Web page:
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Predictors of adverse prognosis in COVID-19: A systematic review and meta-analysis

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Stefano Figliozzi, Pier Giorgio Masci, Navid Ahmadi, Lara Tondi, Evangelia Koutli, Alberto Aimo, Kimon Stamatelopoulos, Meletios Athanasios Dimopoulos, Alida L.P. Caforio, Georgios Georgiopoulos

Original languageEnglish
Article numbere13362
JournalEuropean Journal of Clinical Investigation
Issue number10
Accepted/In press1 Jan 2020
Published1 Oct 2020

King's Authors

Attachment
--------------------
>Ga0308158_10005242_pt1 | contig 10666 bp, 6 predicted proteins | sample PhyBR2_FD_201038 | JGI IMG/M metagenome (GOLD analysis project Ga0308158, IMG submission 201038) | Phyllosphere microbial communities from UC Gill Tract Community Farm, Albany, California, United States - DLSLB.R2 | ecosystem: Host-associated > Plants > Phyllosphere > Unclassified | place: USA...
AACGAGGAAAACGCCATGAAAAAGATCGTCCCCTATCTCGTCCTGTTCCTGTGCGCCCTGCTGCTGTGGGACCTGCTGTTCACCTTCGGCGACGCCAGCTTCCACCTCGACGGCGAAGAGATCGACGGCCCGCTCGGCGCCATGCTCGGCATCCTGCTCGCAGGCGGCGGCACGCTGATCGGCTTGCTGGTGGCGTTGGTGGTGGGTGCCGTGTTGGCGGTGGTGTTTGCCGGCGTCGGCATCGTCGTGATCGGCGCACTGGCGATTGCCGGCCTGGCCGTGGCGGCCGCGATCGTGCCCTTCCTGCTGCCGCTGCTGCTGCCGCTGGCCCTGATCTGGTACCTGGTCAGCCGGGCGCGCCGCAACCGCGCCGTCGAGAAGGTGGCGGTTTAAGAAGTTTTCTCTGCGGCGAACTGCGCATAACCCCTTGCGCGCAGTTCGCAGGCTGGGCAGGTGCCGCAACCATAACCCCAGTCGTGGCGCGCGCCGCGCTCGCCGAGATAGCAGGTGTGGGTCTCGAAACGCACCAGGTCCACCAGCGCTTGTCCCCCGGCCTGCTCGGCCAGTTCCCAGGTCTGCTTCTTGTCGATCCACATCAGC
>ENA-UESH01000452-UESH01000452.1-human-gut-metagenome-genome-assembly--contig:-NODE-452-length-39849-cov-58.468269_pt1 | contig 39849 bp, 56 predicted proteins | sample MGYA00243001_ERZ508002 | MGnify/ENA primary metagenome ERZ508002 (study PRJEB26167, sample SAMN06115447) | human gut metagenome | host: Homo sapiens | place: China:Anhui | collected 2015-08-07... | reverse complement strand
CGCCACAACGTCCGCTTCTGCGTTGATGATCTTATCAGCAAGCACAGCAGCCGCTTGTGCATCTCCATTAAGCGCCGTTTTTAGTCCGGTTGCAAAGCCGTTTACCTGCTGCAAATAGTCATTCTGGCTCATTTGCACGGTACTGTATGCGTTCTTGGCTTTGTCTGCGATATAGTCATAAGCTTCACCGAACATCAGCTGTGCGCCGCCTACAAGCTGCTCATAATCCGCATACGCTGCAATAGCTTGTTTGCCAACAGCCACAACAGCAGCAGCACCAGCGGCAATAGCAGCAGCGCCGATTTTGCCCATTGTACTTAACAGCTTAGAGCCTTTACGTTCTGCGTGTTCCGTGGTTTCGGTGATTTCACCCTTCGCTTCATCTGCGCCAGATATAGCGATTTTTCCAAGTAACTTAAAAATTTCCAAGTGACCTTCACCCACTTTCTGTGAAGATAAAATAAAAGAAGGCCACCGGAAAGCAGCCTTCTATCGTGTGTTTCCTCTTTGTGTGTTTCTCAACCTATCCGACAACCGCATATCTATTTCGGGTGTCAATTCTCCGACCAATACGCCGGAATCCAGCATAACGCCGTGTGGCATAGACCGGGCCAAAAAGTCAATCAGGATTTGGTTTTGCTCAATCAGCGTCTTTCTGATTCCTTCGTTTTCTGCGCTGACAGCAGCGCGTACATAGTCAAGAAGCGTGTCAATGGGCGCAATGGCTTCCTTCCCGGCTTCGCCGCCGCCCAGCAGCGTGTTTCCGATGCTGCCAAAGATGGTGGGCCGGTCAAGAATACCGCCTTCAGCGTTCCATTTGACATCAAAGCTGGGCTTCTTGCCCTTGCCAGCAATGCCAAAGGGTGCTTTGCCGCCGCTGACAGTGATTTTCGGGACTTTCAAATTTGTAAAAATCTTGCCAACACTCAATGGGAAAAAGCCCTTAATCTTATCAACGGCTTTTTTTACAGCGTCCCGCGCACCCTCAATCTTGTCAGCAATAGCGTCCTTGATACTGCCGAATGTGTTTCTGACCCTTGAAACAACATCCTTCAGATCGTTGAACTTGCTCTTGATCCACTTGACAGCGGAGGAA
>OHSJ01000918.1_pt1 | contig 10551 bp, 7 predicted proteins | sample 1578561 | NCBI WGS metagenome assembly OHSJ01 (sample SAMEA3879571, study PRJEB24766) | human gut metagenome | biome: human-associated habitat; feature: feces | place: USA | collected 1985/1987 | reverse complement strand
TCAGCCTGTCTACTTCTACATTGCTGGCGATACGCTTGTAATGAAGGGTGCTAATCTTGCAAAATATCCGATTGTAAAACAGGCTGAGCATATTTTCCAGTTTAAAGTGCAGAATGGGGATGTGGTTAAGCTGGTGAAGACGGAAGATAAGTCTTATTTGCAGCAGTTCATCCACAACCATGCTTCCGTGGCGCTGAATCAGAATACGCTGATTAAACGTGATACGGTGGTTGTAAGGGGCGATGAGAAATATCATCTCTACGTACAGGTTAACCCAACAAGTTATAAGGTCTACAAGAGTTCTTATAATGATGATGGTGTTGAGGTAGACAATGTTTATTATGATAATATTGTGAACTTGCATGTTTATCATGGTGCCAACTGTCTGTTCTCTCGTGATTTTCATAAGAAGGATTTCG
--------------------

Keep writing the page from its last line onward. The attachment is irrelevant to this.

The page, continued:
Background: Identification of reliable outcome predictors in coronavirus disease 2019 (COVID-19) is of paramount importance for improving patient's management. Methods: A systematic review of literature was conducted until 24 April 2020. From 6843 articles, 49 studies were selected for a pooled assessment; cumulative statistics for age and sex were retrieved in 587 790 and 602 234 cases. Two endpoints were defined: (a) a composite outcome including death, severe presentation, hospitalization in the intensive care unit (ICU) and/or mechanical ventilation; and (b) in-hospital mortality. We extracted numeric data on patients’ characteristics and cases with adverse outcomes and employed inverse variance random-effects models to derive pooled estimates. Results: We identified 18 and 12 factors associated with the composite endpoint and death, respectively. Among those, a history of CVD (odds ratio (OR) = 3.15, 95% confidence intervals (CIs) 2.26-4.41), acute cardiac (OR = 10.58, 5.00-22.40) or kidney (OR = 5.13, 1.78-14.83) injury, increased procalcitonin (OR = 4.8, 2.034-11.31) or D-dimer (OR = 3.7, 1.74-7.89), and thrombocytopenia (OR = 6.23, 1.031-37.67) conveyed the highest odds for the adverse composite endpoint. Advanced age, male sex, cardiovascular comorbidities, acute cardiac or kidney injury, lymphocytopenia and D-dimer conferred an increased risk of in-hospital death. With respect to the treatment of the acute phase, therapy with steroids was associated with the adverse composite endpoint (OR = 3.61, 95% CI 1.934-6.73), but not with mortality. Conclusions: Advanced age, comorbidities, abnormal inflammatory and organ injury circulating biomarkers captured patients with an adverse clinical outcome. Clinical history and laboratory profile may then help identify patients with a higher risk of in-hospital mortality.

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